We love to think that we are all good people at heart. Being compassionate, empathetic and understanding are all concepts we would like to say we embody. Hell, we may even make deliberate sacrifices sometimes. But when it comes to truly appreciating others on a daily basis, we often fall short.
Now, more than ever, “having your shit together” (or merely appearing to) is a form of social currency. We have to be strong, have a plan in place, and be able to form razor-sharp opinions. If we presuppose this to be true, this constant self-promotion required to keep up in today’s society often comes at the expense of others.
Don’t get me wrong; there are plenty of absolutely selfless people in the world doing some incredible things to help others. Some of which are literally dedicating their lives in order to do so. I’m also not saying that living a completely selfless life is the way anyone should live, either.
What I am saying however, is when we take a closer look at our day-to-day interactions with other people, there’s a whole lot of judgment present.
“If one does not understand a person, one tends to regard him as a fool.” — Carl Jung
What the majority of this can be attributed to is a lack of complete understanding. Taking the time to truly get where another person is coming from or find out what they’re dealing with may sound taxing, but I assure you — it pays back ten-fold.
How often do you get up out of bed and say to yourself, “I’m going to go f*ck everything up today”?
Not very frequently, I’d presume. Neither does anyone else.
People get up and tackle their day with the best of intent. Even if what they do may seem unusual or even kind of messed up, there was a positive motive driving the decision. There is no such thing as bad intent. Even the worst of human beings throughout history thought what they were doing would yield positive benefits. Doesn’t mean we have to endorse everything that everyone does or proclaim it morally sound; it just means that’s their best.
But practically speaking, most people in today’s society just want to do well enough to fly under the radar and not be bothered. Should a person’s performance in a particular situation not meet your standards, it’s important to acknowledge that they’re doing the best they can with the resources they have available at that time.
Could they have made a better decision? Sure.
Is there an opportunity to suggest improvement? No problem.
It’s not to agree with what another person does that’s important; but it’s everything to understand.
Think back to the last time you had poor service at a restaurant: the wait staff may have been rude, slow or just didn’t seem to want to be there.
Their performance was a result of the particular state they were in.
A person’s “state” is their neurophysiological combination at that time. It’s the sum of what’s being said and pictured in the mind, coupled with the body’s physiological experience (breathing, blood sugar, posture, etc).
There are many enabling states that help us achieve peak performance such as joy, hope, passion, excitement and peace. For each one of those, there’s just as many disabling states that cripple us from accessing the resources that are available to us as human beings.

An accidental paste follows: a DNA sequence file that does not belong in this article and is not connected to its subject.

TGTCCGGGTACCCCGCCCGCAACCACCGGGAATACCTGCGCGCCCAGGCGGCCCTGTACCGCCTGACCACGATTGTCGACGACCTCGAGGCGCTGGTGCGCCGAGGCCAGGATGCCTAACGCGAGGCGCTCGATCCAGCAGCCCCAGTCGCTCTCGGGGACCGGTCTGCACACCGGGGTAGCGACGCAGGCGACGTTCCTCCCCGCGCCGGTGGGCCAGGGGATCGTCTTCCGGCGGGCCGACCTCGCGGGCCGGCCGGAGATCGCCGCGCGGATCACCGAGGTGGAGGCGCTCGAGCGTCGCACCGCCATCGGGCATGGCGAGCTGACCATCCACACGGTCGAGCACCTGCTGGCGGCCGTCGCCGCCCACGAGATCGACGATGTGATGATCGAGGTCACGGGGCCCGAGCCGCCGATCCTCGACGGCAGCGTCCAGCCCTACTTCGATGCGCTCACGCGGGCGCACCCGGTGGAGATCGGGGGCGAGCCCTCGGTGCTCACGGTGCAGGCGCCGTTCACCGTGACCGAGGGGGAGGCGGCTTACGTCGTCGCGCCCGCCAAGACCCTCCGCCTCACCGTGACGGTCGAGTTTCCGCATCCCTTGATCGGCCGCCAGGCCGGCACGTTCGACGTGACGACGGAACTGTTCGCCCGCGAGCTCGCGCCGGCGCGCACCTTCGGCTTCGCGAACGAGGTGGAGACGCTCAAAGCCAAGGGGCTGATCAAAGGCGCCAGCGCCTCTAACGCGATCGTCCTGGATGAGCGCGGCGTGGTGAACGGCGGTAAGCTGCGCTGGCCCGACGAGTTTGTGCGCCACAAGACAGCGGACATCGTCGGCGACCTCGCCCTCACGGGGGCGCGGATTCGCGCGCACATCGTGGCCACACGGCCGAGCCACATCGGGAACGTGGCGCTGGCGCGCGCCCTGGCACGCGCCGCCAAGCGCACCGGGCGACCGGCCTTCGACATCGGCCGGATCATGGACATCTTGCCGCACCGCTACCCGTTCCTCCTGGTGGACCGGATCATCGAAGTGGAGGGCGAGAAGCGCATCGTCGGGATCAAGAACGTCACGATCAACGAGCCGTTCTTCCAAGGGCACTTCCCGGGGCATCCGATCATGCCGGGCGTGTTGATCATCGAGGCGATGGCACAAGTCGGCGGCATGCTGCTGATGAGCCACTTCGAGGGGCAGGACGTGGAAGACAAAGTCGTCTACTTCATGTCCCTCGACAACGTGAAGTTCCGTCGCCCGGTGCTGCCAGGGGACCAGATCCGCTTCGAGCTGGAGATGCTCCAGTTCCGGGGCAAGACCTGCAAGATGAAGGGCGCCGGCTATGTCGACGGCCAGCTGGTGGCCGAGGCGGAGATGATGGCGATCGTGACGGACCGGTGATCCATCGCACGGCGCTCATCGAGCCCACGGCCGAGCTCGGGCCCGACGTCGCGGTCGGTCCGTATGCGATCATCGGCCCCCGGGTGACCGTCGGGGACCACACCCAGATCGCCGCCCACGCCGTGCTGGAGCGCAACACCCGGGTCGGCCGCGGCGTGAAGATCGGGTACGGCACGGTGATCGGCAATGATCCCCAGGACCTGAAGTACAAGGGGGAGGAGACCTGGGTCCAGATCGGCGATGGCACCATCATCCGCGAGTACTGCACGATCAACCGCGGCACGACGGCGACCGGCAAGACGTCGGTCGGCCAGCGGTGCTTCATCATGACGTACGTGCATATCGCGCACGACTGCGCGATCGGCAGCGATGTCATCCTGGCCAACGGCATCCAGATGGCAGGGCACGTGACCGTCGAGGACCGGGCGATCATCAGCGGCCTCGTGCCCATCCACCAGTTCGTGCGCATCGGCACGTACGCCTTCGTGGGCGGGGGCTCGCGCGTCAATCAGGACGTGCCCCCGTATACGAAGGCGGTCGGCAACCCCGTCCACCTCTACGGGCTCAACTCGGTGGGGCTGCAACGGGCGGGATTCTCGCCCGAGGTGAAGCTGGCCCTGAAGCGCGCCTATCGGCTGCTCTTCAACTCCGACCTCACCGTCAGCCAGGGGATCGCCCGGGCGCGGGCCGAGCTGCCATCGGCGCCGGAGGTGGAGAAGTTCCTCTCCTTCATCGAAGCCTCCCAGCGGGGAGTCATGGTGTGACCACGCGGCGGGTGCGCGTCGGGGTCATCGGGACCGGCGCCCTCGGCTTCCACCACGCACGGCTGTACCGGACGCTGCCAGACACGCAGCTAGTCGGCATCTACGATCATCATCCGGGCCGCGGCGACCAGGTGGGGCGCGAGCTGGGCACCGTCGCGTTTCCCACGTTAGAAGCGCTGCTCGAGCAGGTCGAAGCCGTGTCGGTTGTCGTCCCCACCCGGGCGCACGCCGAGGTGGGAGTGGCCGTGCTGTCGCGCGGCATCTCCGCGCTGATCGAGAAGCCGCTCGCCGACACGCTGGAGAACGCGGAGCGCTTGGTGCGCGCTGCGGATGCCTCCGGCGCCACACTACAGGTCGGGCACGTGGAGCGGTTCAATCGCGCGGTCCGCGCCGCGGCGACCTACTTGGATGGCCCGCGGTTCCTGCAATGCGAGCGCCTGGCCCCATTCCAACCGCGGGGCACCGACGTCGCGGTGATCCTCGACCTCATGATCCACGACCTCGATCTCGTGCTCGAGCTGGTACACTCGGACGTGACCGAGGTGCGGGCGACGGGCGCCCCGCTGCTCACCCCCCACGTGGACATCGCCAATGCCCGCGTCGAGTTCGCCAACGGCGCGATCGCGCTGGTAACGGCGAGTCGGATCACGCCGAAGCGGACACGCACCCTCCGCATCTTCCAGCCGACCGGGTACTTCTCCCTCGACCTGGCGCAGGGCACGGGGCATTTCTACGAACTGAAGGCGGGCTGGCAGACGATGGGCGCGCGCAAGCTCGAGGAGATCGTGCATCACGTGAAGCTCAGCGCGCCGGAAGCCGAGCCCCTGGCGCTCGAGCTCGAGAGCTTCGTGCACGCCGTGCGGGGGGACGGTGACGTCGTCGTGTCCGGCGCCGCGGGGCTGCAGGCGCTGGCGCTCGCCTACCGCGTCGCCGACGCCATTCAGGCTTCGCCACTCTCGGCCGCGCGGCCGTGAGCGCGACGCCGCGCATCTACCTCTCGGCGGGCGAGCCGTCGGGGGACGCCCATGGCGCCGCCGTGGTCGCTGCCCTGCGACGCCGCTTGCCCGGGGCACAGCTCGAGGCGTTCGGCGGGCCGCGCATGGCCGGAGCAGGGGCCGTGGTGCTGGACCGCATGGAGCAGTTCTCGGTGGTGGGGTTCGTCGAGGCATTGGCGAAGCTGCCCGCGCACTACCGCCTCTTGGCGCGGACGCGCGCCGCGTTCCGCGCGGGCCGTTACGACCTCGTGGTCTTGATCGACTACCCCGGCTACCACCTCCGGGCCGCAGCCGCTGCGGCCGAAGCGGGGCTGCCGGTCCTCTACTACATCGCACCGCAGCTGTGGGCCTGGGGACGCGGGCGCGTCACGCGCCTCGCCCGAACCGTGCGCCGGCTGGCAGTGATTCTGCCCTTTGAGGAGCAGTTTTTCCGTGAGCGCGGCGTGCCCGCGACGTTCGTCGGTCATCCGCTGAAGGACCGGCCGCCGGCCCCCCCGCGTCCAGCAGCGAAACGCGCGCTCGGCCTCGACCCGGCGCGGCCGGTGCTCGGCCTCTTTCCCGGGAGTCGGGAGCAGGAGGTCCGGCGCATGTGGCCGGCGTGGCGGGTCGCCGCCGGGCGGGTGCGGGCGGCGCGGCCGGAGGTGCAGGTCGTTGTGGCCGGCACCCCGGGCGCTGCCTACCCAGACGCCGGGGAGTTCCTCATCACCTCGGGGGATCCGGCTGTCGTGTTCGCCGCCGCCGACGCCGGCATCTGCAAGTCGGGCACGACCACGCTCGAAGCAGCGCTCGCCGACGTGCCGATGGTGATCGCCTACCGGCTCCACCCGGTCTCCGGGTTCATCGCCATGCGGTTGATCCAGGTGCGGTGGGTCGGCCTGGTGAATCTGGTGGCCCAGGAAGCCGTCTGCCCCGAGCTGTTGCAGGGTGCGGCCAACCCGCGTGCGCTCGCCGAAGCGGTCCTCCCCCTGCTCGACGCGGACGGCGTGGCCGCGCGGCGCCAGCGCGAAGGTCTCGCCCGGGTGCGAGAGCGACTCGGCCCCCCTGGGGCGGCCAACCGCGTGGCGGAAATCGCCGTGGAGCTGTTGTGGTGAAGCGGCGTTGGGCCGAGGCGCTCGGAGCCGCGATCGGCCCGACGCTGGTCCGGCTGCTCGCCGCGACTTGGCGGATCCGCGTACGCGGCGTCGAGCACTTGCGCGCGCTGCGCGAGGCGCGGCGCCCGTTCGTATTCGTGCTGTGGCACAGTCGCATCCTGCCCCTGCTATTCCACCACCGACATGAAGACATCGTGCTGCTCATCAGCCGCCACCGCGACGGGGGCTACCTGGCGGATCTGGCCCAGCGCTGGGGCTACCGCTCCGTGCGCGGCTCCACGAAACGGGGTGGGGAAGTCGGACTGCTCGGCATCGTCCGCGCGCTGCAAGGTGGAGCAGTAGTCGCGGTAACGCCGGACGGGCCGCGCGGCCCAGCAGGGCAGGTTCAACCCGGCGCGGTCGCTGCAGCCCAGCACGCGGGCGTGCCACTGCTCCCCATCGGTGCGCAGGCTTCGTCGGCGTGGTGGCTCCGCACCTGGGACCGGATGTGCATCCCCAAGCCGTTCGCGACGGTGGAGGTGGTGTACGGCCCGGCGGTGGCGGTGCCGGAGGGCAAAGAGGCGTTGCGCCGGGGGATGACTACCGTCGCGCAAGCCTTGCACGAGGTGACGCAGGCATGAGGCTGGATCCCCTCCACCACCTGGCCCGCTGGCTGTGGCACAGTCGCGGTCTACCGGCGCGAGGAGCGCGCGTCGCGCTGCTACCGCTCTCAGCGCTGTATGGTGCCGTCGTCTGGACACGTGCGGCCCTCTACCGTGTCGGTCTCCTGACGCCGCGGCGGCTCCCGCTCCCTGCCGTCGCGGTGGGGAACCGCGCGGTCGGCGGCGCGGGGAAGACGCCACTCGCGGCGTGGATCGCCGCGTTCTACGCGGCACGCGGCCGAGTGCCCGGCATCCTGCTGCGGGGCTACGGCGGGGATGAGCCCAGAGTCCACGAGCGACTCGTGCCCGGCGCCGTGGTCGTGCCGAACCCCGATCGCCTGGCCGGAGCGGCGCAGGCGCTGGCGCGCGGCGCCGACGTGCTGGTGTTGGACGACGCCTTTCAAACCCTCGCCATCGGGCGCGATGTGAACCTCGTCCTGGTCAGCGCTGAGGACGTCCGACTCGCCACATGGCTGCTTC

If we can understand and appreciate that no one is perfect, we may find a better sense of gratitude and patience with the people we interact with. Moreover, when we can acknowledge that we understand where the other person is coming from, the results can be just as powerful as an interaction where both parties are in peak form.
Think of how moving it would be for the waiter or waitress to review the final check after they know they fell short to see a 100% tip and a message stating,
“I’m sorry you’re having a tough day. Hope this helps.”
As I referenced in my recent post The Dangers of Attachment, we experience a loss of power or freedom when we are attached to a particular point of view. In short, we refuse to let go of what we feel is the right way of doing things in lieu of compromise, appreciation or a combination of the two.
Many will argue that others set our expectations of them for us. While people may set expectations for themselves and share them with another person (for instance, in a romantic relationship), it’s still up to us whether or not we choose to adopt those expectations of them for ourselves.
The more we put responsibility on another person for our livelihood, the more powerless we become. And ultimately, regardless of how the other person behaves or acts, the only ones letting us down are ourselves.
Incidentally, this process will continue to repeat itself like a vicious circle in every relationship thereafter until we decide to take ownership. As Tony Robbins advises, we must “trade our expectations for appreciation”.
If we reference back to the first point in the article and accept that everyone is doing the best they can with what they’ve got at the time, we’ll experience dramatic shifts in how we view others.
If our partner comes home later than expected, they’ll walk in the door to a then-relieved sense of concern rather than distrusting accusations.
Most people will be so thankful for not being attacked in that moment, they will then feel compelled to take responsibility for not honoring their word and correct their behavior moving forward.
Is this a “strategy” to get ahead in your relationship? Absolutely not.
For you to feel truly free, you must experience this at your core. Your heart and your gut must work together to create the appropriate mental and emotional environment in which you thrive.